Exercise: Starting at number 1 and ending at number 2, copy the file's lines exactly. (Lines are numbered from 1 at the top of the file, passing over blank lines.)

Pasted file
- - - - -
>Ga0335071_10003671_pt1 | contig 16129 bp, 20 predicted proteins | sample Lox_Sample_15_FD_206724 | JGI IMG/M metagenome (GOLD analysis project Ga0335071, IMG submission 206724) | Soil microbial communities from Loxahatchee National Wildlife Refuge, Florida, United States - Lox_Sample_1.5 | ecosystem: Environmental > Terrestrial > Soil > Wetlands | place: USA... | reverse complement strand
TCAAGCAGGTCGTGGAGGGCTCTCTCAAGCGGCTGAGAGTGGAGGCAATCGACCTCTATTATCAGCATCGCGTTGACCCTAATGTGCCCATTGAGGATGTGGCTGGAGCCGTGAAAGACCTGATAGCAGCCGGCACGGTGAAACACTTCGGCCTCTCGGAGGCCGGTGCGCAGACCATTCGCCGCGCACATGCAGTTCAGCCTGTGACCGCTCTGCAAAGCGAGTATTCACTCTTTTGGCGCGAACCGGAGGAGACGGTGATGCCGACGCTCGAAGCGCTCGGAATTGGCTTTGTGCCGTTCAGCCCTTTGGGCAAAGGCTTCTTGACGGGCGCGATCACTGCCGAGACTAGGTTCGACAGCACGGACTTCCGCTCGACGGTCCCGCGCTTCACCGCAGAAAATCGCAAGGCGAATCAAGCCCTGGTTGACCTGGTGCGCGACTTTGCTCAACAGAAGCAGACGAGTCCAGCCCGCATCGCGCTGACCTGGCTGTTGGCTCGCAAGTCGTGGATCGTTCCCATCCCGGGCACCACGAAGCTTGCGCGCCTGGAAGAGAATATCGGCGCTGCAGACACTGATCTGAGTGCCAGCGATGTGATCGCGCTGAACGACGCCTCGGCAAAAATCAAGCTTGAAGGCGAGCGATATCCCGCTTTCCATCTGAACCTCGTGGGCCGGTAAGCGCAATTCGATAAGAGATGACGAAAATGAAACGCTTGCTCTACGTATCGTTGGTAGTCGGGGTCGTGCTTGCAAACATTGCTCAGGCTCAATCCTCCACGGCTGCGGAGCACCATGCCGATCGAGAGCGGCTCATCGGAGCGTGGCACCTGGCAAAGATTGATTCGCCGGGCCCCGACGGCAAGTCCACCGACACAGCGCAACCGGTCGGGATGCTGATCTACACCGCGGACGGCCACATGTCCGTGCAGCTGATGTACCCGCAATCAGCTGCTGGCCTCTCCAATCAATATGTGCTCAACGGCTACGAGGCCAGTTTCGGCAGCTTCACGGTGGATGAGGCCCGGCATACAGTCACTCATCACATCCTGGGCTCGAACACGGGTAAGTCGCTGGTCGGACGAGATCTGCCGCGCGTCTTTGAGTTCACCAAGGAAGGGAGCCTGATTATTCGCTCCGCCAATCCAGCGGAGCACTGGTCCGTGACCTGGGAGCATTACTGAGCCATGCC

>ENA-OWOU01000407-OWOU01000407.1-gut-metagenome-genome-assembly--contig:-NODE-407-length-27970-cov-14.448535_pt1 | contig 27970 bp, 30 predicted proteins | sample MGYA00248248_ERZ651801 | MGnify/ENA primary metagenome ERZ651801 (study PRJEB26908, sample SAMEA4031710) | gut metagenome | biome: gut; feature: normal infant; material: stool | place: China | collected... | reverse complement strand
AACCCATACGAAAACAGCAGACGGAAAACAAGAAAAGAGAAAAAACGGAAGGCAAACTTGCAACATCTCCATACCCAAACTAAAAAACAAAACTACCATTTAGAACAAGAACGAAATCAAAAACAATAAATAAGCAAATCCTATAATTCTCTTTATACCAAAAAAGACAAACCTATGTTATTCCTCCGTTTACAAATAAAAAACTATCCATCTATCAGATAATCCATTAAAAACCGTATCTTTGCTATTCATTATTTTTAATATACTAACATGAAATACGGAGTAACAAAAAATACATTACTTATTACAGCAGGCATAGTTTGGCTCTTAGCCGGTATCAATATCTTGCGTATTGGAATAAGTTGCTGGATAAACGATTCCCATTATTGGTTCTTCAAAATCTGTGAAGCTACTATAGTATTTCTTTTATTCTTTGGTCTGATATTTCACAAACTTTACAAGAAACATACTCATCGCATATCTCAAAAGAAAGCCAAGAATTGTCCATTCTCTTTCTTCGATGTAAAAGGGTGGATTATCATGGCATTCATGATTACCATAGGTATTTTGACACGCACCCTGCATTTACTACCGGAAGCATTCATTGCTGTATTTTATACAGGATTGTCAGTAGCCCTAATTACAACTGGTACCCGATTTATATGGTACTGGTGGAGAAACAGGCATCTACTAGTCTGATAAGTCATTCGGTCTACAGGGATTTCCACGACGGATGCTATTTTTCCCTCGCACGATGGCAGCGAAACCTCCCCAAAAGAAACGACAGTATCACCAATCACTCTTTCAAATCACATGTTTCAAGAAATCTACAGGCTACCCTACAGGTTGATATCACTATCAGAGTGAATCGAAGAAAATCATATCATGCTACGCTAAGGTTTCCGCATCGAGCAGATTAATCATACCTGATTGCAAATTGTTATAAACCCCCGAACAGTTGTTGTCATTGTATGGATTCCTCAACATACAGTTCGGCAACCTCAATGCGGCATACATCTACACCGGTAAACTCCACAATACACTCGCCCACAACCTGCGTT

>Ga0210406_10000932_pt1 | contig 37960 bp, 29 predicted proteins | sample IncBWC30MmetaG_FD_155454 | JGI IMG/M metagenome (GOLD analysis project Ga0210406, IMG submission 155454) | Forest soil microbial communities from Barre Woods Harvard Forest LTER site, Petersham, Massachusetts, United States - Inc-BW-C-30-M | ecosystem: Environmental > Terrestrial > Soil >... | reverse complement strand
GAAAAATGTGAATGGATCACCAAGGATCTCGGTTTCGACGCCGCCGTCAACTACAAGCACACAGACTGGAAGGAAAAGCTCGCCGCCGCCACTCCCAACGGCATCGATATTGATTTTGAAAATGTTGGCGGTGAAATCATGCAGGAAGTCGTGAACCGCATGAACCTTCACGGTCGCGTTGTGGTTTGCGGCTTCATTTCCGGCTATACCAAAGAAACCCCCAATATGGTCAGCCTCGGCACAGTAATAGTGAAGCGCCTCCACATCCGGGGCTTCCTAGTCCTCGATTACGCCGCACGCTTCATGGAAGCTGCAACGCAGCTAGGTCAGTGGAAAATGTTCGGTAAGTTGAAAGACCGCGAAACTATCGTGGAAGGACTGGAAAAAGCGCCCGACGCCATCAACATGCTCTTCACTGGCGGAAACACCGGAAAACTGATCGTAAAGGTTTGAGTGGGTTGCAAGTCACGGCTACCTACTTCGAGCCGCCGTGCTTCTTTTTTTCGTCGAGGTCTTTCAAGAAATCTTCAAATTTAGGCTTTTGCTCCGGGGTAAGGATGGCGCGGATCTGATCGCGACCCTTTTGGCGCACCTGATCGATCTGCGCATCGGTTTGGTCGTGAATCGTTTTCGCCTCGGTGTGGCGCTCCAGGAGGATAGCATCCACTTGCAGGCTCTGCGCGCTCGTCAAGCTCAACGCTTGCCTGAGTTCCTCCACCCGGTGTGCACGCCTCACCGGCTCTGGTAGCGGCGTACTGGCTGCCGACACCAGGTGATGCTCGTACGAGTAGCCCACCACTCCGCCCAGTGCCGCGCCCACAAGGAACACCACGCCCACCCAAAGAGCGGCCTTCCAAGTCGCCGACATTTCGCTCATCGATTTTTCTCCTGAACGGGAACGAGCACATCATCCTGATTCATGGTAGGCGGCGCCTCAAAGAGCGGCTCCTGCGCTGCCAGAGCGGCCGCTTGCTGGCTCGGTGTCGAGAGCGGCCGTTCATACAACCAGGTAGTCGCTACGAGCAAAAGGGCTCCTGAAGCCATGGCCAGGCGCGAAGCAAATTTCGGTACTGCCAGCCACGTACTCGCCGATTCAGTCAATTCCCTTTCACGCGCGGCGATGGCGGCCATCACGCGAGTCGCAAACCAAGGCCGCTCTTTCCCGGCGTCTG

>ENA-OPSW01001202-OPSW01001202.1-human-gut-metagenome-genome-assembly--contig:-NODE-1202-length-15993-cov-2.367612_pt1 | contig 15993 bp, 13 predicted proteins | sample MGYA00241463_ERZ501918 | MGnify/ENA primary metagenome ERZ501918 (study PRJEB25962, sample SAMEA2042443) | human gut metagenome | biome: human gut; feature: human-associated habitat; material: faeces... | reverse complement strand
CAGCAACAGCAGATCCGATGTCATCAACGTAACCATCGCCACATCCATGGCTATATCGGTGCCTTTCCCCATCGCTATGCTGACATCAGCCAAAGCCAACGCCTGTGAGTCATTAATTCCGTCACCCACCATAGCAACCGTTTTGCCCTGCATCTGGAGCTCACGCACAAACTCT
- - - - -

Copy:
>Ga0335071_10003671_pt1 | contig 16129 bp, 20 predicted proteins | sample Lox_Sample_15_FD_206724 | JGI IMG/M metagenome (GOLD analysis project Ga0335071, IMG submission 206724) | Soil microbial communities from Loxahatchee National Wildlife Refuge, Florida, United States - Lox_Sample_1.5 | ecosystem: Environmental > Terrestrial > Soil > Wetlands | place: USA... | reverse complement strand
TCAAGCAGGTCGTGGAGGGCTCTCTCAAGCGGCTGAGAGTGGAGGCAATCGACCTCTATTATCAGCATCGCGTTGACCCTAATGTGCCCATTGAGGATGTGGCTGGAGCCGTGAAAGACCTGATAGCAGCCGGCACGGTGAAACACTTCGGCCTCTCGGAGGCCGGTGCGCAGACCATTCGCCGCGCACATGCAGTTCAGCCTGTGACCGCTCTGCAAAGCGAGTATTCACTCTTTTGGCGCGAACCGGAGGAGACGGTGATGCCGACGCTCGAAGCGCTCGGAATTGGCTTTGTGCCGTTCAGCCCTTTGGGCAAAGGCTTCTTGACGGGCGCGATCACTGCCGAGACTAGGTTCGACAGCACGGACTTCCGCTCGACGGTCCCGCGCTTCACCGCAGAAAATCGCAAGGCGAATCAAGCCCTGGTTGACCTGGTGCGCGACTTTGCTCAACAGAAGCAGACGAGTCCAGCCCGCATCGCGCTGACCTGGCTGTTGGCTCGCAAGTCGTGGATCGTTCCCATCCCGGGCACCACGAAGCTTGCGCGCCTGGAAGAGAATATCGGCGCTGCAGACACTGATCTGAGTGCCAGCGATGTGATCGCGCTGAACGACGCCTCGGCAAAAATCAAGCTTGAAGGCGAGCGATATCCCGCTTTCCATCTGAACCTCGTGGGCCGGTAAGCGCAATTCGATAAGAGATGACGAAAATGAAACGCTTGCTCTACGTATCGTTGGTAGTCGGGGTCGTGCTTGCAAACATTGCTCAGGCTCAATCCTCCACGGCTGCGGAGCACCATGCCGATCGAGAGCGGCTCATCGGAGCGTGGCACCTGGCAAAGATTGATTCGCCGGGCCCCGACGGCAAGTCCACCGACACAGCGCAACCGGTCGGGATGCTGATCTACACCGCGGACGGCCACATGTCCGTGCAGCTGATGTACCCGCAATCAGCTGCTGGCCTCTCCAATCAATATGTGCTCAACGGCTACGAGGCCAGTTTCGGCAGCTTCACGGTGGATGAGGCCCGGCATACAGTCACTCATCACATCCTGGGCTCGAACACGGGTAAGTCGCTGGTCGGACGAGATCTGCCGCGCGTCTTTGAGTTCACCAAGGAAGGGAGCCTGATTATTCGCTCCGCCAATCCAGCGGAGCACTGGTCCGTGACCTGGGAGCATTACTGAGCCATGCC